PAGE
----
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RE: Despicable New Papers

> From: owner-DINOSAUR@usc.edu [mailto:owner-DINOSAUR@usc.edu] 
> On Behalf Of John Hunt
> Hone, D.W.E., and Watabe, M. 2010. New information on 
> scavenging and selective feeding behaviour of tyrannosaurs. 
> Acta Palaeontologica Polonica.
> ABSTRACT: Feeding traces for carnivorous theropod dinosaurs 
> are typically rare but can provide important evidence of prey 
> choice and mode of feeding.
> Here we report a humerus of the hadrosaurine Saurolophus 
> which was heavily damaged from feeding attributed to the 
> giant tyrannosaurine Tarbosaurus. The bone shows multiple 
> bites made in three distinctive styles termed 'punctures', 
> 'drag marks' and 'bite-and-drag marks'. The distribution of 
> these bites suggest that the animal was actively selecting 
> which biting style to use based on which part of the bone was 
> being engaged. The lack of damage to the rest of the 
> otherwise complete and articulated hadrosaur strongly implies 
> that this was a scavenging event, the first reported for a 
> tyrannosaur, and not feeding at a kill site.
> Why the humerous?  
> If the carcass was old, then presumably either something else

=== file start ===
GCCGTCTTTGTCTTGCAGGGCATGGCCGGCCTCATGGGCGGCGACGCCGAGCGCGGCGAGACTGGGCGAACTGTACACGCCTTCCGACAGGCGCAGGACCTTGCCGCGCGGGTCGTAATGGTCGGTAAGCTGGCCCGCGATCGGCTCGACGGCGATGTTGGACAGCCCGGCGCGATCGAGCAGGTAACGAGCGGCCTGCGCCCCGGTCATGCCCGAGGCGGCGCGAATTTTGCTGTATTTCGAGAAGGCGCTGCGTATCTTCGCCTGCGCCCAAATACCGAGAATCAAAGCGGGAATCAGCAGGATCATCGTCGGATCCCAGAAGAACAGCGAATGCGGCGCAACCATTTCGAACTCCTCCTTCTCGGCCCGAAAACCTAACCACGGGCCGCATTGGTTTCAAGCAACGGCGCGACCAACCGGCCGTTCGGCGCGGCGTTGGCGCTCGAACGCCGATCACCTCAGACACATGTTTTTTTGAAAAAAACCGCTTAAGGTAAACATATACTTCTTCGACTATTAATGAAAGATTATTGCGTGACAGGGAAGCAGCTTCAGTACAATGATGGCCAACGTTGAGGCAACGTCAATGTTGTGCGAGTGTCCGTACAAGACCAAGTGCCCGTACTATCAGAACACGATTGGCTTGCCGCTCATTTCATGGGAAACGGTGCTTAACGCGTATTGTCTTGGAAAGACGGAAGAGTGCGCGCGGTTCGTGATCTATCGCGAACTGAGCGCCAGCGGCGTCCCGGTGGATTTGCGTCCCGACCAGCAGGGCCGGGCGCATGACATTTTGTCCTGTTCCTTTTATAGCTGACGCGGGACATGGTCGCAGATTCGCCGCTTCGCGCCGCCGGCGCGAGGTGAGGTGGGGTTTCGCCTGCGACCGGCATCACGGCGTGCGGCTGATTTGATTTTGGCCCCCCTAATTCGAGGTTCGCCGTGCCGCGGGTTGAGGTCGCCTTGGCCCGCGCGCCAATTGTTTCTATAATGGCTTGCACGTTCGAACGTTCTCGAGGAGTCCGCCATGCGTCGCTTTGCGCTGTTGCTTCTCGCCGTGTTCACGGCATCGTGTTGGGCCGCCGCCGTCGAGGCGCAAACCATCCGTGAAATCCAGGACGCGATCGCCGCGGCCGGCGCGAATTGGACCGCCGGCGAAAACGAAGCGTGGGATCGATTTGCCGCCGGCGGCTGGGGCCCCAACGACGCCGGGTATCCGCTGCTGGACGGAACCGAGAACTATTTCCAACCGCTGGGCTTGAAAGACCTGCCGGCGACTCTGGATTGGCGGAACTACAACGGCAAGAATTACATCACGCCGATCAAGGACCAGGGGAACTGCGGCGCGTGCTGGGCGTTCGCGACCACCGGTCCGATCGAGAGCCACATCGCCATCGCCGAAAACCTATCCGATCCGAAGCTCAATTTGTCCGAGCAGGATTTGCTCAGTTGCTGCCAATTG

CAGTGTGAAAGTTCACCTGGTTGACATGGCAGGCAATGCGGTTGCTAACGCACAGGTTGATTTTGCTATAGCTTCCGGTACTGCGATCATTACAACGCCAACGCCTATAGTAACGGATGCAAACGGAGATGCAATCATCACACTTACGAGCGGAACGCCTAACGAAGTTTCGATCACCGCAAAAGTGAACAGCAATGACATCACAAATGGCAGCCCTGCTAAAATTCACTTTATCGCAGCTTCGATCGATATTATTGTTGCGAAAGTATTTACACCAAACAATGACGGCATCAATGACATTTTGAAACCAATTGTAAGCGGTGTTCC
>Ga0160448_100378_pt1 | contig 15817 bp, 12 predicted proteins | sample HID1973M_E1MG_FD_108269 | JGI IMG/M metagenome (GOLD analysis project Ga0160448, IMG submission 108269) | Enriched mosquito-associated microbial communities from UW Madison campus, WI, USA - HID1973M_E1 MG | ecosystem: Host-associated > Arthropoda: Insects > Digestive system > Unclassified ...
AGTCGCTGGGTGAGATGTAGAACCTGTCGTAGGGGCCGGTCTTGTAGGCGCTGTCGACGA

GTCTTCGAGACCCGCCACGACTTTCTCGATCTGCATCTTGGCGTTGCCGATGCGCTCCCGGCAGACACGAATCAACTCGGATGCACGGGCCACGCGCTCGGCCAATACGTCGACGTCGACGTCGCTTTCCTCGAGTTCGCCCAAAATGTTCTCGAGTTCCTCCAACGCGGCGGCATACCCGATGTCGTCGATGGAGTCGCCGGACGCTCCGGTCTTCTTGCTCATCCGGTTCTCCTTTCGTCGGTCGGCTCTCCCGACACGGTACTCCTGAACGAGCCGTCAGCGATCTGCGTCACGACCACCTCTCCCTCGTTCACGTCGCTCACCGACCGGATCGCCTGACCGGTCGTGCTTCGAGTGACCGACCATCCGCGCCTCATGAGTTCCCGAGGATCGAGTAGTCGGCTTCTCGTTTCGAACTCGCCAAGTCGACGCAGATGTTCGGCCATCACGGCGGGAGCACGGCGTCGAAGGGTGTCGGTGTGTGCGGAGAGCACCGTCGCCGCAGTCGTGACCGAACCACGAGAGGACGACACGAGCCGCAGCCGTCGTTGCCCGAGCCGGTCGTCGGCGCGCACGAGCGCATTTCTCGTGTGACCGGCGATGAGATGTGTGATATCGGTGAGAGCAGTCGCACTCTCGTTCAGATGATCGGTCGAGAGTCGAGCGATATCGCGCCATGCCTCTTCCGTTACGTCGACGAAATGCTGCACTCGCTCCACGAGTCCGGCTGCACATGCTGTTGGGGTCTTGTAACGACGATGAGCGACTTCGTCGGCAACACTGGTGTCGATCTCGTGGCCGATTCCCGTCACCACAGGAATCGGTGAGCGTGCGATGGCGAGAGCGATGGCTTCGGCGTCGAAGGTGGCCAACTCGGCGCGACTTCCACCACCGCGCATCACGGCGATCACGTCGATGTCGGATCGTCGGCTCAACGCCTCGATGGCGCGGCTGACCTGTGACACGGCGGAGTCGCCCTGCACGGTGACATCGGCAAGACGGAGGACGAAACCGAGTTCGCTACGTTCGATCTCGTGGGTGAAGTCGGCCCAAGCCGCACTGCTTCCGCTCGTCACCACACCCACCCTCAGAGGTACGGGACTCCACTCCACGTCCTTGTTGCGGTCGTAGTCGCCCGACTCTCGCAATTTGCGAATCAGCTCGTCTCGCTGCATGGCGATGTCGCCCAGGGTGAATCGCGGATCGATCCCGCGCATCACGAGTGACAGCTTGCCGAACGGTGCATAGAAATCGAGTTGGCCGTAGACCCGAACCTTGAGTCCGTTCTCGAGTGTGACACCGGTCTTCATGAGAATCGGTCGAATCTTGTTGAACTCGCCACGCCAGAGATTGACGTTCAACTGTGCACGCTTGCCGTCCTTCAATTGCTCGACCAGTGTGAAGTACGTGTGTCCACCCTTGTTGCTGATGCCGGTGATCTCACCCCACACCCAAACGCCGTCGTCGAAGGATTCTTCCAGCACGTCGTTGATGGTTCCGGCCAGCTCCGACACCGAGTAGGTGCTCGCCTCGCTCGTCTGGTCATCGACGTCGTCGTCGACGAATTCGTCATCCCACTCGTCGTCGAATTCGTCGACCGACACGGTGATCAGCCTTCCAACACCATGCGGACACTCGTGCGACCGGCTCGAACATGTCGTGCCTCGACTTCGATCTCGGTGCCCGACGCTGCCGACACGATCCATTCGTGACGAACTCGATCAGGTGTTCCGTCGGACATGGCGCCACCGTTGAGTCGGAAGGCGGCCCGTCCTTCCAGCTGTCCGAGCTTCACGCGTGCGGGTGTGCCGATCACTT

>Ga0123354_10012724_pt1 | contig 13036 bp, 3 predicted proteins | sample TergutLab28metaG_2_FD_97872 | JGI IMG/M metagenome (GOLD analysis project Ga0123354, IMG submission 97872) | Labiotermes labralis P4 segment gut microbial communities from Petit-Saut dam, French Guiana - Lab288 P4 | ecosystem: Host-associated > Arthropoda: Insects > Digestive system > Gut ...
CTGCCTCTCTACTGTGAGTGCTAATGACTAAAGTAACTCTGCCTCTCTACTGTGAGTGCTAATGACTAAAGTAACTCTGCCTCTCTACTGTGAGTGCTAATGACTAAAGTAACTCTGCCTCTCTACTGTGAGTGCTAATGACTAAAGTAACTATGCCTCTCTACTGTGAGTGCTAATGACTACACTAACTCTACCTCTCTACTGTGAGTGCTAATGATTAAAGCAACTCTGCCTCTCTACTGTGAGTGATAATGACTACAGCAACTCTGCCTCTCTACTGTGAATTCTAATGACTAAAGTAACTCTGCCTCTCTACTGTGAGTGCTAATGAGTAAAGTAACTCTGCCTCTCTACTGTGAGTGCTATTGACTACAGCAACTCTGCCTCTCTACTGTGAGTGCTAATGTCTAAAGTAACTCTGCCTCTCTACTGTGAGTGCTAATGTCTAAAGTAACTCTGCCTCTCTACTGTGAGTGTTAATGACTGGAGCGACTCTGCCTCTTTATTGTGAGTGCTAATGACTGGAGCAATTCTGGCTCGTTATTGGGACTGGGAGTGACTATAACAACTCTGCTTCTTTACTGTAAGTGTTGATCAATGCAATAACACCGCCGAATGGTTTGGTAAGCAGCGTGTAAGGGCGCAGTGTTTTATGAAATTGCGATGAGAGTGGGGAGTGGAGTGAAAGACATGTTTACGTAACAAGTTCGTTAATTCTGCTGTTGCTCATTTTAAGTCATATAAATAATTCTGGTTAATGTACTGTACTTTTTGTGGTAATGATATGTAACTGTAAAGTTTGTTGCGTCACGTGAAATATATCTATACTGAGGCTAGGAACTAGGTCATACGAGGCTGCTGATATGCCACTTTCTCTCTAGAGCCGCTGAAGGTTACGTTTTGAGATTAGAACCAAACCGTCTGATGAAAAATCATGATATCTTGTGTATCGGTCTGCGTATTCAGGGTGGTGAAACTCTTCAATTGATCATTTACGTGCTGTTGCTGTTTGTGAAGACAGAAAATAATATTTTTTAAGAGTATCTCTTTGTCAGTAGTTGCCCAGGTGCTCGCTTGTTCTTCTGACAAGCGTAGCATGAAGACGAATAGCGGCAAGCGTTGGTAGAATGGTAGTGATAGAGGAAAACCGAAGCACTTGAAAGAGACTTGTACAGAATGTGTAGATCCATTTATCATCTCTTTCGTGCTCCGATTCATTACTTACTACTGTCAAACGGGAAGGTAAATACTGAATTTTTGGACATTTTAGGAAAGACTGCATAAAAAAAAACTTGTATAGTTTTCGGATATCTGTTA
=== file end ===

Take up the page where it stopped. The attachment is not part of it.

> ate all the good stuff or it had all rotted away.  If it was 
> rotten then surely some of the meatier parts of the carcass 
> would have more of a meal.  If something else had killed or 
> scavenged first then the other bones would have been marked.  
> If it had been a fresh carcass then again there would have 
> been choicer cuts.
Actually, at least some of the feeding involved eating the big
deltapectoralis muscles, as evidence by the scrape marks on the DP crest.
This is not an insubstantial piece of meat!

Thomas R. Holtz, Jr.
Email: tholtz@umd.edu   Phone: 301-405-4084
Office: Centreville 1216                        
Senior Lecturer, Vertebrate Paleontology
Dept. of Geology, University of Maryland
Fax: 301-314-9661               

Faculty Director, Science & Global Change Program, College Park Scholars
Fax: 301-314-9843

Mailing Address:        Thomas R. Holtz, Jr.
                        Department of Geology
                        Building 237, Room 1117
                        University of Maryland
                        College Park, MD 20742 USA